The game, however, isn't just about homicide. Across the five desks of Patrol, Traffic, Arson, Vice and Homicide, we have cases based on missing persons, car thefts and drug distribution rackets.

Real Life vs. Game Life

IGN: In the Grand Theft Auto series, Rockstar created cities that were inspired by real-world locales, but were unique to themselves. Why not create a fictional city instead of trying to recreate L.A.?

Brendan McNamara: From the outset, we wanted to do a realistic detective thriller game. After looking into the narrative possibilities and doing lots of newspaper research, we quickly came upon the idea of doing true crimes that had either gone unsolved or were simply more interesting than we could ever dream up. Once we knew we were going to try and recreate these crimes and do justice to the period we knew we had to build the real city. The funny part about that is the real city is essentially downtown, which in many ways has since become the forgotten part of the LA because of the urban blight that has taken place there. 
Our concept internally was literally a time machine. Let's take our audience back in time so they can run around L.A. how it was back in the forties with the Red Cars still running and before the great expansions took place and the freeways were built. This seemed far more interesting than building a fictionalized location and it also gives the game and the crimes that take place within it a real feeling of authenticity.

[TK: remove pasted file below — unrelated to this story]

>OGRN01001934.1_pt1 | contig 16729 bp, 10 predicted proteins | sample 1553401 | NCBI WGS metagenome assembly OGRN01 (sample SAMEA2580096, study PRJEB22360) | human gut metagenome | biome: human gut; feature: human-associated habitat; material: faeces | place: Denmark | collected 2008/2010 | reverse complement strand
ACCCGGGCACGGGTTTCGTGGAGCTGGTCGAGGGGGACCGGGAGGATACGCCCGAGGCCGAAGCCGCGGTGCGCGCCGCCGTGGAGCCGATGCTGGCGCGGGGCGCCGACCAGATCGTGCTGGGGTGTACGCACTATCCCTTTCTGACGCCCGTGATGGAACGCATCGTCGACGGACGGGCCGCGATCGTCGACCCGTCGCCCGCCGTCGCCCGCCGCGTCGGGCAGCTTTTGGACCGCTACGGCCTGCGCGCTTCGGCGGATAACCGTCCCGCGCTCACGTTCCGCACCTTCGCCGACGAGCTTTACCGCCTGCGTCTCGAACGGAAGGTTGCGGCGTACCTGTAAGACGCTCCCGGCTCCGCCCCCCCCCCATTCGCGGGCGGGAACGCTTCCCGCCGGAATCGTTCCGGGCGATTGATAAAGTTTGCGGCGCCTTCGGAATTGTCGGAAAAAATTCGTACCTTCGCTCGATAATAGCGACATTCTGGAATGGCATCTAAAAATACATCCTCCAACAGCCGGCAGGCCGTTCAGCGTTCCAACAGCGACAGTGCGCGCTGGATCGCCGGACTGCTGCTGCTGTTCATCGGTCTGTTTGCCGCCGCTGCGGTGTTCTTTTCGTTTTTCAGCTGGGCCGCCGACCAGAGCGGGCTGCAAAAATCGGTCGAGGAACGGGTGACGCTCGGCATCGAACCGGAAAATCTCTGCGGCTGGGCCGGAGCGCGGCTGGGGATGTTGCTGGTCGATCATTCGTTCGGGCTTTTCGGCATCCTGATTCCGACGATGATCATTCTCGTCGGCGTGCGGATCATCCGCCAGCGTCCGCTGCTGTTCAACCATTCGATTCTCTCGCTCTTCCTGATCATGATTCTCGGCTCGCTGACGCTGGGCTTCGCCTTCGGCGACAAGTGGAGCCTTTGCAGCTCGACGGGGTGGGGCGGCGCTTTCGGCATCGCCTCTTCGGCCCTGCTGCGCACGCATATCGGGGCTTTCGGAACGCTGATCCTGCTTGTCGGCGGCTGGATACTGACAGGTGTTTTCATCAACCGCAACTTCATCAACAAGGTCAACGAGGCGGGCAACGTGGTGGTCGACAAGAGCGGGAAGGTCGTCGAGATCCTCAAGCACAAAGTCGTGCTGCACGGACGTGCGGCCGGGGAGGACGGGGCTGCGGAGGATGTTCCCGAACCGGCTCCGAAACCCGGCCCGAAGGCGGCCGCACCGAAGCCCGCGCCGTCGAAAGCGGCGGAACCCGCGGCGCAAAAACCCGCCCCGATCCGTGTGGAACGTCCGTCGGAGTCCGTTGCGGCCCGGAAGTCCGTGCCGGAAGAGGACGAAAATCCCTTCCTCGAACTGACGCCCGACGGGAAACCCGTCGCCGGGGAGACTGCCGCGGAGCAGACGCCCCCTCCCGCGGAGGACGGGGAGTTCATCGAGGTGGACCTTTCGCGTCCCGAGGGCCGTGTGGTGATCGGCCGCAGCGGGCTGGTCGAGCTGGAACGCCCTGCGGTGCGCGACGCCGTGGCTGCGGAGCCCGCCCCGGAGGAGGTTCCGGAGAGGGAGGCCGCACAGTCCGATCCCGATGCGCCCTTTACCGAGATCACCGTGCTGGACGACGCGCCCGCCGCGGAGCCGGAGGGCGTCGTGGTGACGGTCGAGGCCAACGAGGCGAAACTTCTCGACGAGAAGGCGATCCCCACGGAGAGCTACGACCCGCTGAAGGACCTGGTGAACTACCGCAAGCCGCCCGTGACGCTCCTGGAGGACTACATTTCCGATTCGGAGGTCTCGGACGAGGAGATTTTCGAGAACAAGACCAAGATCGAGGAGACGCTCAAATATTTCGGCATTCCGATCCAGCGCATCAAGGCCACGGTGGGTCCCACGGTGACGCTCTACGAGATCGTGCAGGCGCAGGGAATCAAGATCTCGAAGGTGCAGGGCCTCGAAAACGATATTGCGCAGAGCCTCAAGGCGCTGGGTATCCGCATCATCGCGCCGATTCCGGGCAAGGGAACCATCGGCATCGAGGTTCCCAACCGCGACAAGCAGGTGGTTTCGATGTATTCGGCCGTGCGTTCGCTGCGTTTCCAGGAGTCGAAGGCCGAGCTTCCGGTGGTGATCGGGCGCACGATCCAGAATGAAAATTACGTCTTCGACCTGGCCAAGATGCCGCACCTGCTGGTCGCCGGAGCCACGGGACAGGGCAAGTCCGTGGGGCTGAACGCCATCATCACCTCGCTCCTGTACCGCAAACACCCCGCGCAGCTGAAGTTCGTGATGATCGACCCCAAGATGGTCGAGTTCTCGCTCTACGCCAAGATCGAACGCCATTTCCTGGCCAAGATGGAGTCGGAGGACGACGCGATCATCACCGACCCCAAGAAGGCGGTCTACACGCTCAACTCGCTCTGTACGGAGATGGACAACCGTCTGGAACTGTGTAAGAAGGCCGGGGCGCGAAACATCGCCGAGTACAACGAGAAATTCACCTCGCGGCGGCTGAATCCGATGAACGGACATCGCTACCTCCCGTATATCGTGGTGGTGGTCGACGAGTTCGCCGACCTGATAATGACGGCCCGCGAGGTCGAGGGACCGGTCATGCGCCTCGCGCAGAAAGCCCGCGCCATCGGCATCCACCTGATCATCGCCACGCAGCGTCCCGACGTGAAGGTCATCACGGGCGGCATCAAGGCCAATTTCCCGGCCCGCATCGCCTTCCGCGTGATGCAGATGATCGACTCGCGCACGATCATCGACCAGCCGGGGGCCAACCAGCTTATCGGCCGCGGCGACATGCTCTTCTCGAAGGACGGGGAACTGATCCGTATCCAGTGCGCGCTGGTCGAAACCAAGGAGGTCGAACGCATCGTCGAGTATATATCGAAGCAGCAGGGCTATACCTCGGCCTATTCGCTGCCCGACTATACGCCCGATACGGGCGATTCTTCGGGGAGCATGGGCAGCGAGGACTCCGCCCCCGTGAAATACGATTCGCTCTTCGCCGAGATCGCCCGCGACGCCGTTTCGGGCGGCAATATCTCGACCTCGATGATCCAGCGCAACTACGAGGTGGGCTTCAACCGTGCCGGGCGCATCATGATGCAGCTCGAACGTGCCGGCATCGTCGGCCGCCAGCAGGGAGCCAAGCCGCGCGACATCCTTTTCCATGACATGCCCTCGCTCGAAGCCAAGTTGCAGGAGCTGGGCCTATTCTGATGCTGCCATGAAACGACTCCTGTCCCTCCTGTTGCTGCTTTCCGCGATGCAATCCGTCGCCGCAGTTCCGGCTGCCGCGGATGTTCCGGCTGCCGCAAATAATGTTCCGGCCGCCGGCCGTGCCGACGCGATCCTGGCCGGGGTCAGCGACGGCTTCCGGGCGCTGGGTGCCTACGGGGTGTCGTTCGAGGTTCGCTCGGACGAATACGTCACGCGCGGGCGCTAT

1. This game looks promising. I hope they eventually will release it.

  2. Amazing! Read the whole text! thank you

  3. I love games set during the mid 1900's, they all have that old time feel to them and its great.

    The graphics look incredible on this here's hoping they will release it soon!

  4. I loved 90s games too...but now almost all games are about violence and stuff

  5. i hope the system requirements not too high

  6. That's really cool to find out how hard they actually tried to make it true-story based .. to some extent.

  7. nice post there, looking foward for the game itself

  8. looks good, hope it works for my pc! follow